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CFO in USPS Relocation Scandal Retiring


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Apr 24, 2000 12:00 PM , Paul M. Alberta

M. Richard Porras, one of two financial executives the U.S. Postal Service spent nearly $250,000 to relocate less than 50 miles from its headquarters, announced his sudden retirement as chief financial officer and executive vice president Friday.

In a brief statement sent to various news organizations, Porras said "after a fulfilling 37-year carrier" he is "retiring from the Postal Service to pursue opportunities in the private sector."

While the statement did not indicate when the retirement would be effective, Porras told Direct Newsline in a brief conversation that he "will figure that out in the next couple of days or so."

Porras, who would not say what prompted his sudden decision to leave his $151,800-a-year job, said he would stay on until a successor is named.

Porras, a native of Los Angeles, joined the USPS in 1967 and worked his way up through the ranks serving in various positions in California, Tennessee and New Jersey before he was named USPS Controller in 1986.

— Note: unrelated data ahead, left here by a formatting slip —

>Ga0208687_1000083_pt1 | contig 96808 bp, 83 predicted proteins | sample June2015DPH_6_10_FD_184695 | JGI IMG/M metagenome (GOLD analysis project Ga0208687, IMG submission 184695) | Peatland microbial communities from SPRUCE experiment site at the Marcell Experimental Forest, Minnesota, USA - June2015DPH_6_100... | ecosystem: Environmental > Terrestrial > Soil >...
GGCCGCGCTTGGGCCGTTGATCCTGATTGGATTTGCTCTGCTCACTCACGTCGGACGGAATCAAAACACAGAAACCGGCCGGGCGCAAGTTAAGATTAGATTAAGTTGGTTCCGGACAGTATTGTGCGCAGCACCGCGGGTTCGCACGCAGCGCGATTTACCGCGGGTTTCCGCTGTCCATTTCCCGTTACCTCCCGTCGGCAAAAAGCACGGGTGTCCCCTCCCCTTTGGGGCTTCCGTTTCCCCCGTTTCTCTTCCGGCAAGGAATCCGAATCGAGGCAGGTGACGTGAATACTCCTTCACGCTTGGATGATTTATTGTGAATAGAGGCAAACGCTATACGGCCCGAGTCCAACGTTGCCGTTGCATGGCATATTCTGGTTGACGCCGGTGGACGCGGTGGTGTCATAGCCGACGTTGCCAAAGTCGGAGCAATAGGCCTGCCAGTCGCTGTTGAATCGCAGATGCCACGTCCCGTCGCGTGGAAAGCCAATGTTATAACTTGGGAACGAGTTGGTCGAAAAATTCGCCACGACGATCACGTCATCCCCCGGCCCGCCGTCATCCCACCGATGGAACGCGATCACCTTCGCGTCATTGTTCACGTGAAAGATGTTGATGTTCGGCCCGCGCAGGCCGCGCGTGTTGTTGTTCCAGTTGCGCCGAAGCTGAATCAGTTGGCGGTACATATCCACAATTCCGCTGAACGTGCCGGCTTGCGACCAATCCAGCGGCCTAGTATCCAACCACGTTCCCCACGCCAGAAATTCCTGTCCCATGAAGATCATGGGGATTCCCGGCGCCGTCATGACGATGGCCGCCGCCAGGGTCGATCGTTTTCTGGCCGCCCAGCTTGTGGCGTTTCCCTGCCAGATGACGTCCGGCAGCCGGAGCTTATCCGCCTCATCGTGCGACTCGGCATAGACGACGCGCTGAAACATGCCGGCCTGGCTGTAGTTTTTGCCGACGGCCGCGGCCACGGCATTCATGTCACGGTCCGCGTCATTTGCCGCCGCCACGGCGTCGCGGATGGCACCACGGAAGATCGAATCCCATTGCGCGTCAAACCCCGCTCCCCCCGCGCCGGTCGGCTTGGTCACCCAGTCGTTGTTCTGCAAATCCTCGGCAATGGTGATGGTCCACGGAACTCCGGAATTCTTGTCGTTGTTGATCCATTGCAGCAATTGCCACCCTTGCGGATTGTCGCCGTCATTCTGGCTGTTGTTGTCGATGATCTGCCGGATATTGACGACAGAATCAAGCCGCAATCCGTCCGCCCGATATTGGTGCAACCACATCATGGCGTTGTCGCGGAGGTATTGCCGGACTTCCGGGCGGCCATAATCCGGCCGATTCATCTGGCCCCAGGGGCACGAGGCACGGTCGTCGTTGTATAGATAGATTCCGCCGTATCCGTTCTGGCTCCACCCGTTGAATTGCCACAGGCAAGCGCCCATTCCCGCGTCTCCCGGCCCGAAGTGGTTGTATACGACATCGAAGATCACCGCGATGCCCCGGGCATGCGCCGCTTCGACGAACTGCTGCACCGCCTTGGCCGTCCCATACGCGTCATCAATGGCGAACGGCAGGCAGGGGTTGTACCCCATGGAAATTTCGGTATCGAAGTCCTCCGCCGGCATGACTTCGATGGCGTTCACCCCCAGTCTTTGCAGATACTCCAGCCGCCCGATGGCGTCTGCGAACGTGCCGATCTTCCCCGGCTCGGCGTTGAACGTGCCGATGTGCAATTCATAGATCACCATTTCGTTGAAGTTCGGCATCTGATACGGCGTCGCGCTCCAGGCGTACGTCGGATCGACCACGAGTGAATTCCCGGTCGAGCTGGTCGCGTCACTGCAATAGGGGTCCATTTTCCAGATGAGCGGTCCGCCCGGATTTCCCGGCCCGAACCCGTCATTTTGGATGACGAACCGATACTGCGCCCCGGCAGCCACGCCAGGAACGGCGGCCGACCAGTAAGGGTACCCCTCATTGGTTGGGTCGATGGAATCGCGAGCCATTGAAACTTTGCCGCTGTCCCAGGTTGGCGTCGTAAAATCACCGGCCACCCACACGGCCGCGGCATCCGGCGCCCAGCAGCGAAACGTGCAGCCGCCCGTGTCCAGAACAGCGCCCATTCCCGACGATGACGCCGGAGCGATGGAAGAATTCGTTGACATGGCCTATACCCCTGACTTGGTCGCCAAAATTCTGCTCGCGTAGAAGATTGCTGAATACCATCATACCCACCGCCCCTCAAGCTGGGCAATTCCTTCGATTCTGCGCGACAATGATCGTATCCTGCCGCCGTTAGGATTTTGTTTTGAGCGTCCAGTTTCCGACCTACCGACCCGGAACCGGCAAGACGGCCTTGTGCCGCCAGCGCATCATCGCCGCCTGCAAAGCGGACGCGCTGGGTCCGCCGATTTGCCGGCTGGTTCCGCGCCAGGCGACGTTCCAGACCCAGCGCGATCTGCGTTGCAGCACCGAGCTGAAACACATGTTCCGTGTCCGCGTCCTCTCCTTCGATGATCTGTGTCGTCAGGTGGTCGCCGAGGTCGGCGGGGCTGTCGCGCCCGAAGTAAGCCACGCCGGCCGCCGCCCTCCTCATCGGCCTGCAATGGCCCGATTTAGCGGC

A little over a week ago a storm erupted around Porras and John Ward, vice president, finance, when published reports revealed that the USPS last year spent nearly $250,000 last year to move the two men into new homes in order to cut their commuting time to work.

Under existing rules, the USPS pays to relocate promoted employees and executives if they live more than 50 miles from their new job. The cost of those moves generally runs between $800 and $95,000.

According to the reports, the USPS spent $142,311 to move Porras further from USPS headquarters, but closer Dulles International Airport and to Potomac, where the USPS operates a training academy.

Ward's 30-mile move, which cost $105,817, puts him three miles from USPS headquarters, cutting his commute to five minutes.

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